This week I attended a champagne reception for the International Churchill Society (of which I am member) at the Hyatt Regency London – The Churchill. The event launched the new Churchill book ‘How Churchill Waged War’ by ‘Allen Packwood’. The evening was opened by Randolph Churchill, and then Mr Packwood provided an overview of his book and the research he had undertaken into the subject (he is the senior archivist at Churchill College).
On 8 March 2019 I was honoured to deliver a talk at the University of Leeds on the subject of women and leadership. The event was part of a day of celebrations for International Women’s Day. I have set out below a precis of my speech.
I am going to start with an idea, a personal view, and that is, based on my life experience and career so far, there is no difference in the skills needed to succeed in leadership for women than there is for men. This unshakable belief has been with me for the past 30 Continue reading “Women and Leadership – the basics are the same for men and women”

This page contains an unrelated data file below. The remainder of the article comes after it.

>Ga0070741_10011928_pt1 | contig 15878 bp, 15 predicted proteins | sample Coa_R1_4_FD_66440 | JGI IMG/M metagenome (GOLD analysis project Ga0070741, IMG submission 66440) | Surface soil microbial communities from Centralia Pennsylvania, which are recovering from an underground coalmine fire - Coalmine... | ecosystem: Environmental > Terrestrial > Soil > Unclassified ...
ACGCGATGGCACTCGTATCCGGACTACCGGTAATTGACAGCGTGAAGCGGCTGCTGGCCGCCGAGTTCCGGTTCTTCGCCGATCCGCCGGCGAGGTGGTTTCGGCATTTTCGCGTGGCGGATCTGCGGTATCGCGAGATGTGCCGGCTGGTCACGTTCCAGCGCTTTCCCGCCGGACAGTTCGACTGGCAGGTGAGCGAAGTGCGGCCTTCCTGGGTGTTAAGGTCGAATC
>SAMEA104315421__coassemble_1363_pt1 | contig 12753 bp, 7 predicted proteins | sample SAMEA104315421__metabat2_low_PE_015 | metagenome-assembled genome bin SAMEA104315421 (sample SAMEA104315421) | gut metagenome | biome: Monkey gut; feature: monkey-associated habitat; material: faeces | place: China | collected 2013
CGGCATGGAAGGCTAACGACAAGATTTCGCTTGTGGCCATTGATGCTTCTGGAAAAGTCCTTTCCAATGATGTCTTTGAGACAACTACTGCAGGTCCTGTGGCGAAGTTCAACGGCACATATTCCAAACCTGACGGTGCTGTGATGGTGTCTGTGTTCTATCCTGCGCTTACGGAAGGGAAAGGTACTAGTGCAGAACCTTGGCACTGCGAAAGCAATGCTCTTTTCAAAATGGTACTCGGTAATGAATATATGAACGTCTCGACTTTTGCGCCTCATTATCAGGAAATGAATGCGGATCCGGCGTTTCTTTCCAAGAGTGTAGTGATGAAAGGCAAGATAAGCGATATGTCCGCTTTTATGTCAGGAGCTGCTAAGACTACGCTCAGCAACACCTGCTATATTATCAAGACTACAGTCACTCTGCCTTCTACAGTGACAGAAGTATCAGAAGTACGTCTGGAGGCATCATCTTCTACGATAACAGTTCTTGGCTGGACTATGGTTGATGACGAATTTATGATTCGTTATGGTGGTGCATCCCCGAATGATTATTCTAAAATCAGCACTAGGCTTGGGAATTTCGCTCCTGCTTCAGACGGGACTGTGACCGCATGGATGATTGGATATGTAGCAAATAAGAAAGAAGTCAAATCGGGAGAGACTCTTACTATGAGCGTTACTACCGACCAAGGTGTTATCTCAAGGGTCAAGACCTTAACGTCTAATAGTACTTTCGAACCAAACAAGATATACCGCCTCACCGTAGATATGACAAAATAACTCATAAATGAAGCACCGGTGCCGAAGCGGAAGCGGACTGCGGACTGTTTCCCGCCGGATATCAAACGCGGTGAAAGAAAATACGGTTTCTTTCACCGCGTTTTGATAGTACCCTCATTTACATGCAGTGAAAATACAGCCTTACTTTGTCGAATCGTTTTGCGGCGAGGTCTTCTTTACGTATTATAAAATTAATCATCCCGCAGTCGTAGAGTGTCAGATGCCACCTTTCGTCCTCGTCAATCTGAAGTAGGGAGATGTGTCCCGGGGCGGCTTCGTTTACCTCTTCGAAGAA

There has been much talk recently, particularly in relation to the modern day Parliamentarian, about courage in relation to leadership. Comparisons, fair or otherwise, are often drawn between now and other moments in history of great challenges and the lack of courage now being displayed.
I recently spoke at a conference in Ethiopia on the subject of ‘Ethical Leadership’.
I concluded with these thoughts on moral courage, which I thought, with current events in mind, I would share:
You might be uncomfortable at times as an ethical leader – but no one has ever said leadership is easy. However, situations demanding strong ethical behaviour can teach us to trust ourselves and our instincts. If you calm your anxiety and look logically at the situation facing you, your instincts will often guide you in the right direction – what I prefer to call that most elusive of leadership qualities – ‘grace under pressure’ (Ernest Hemingway)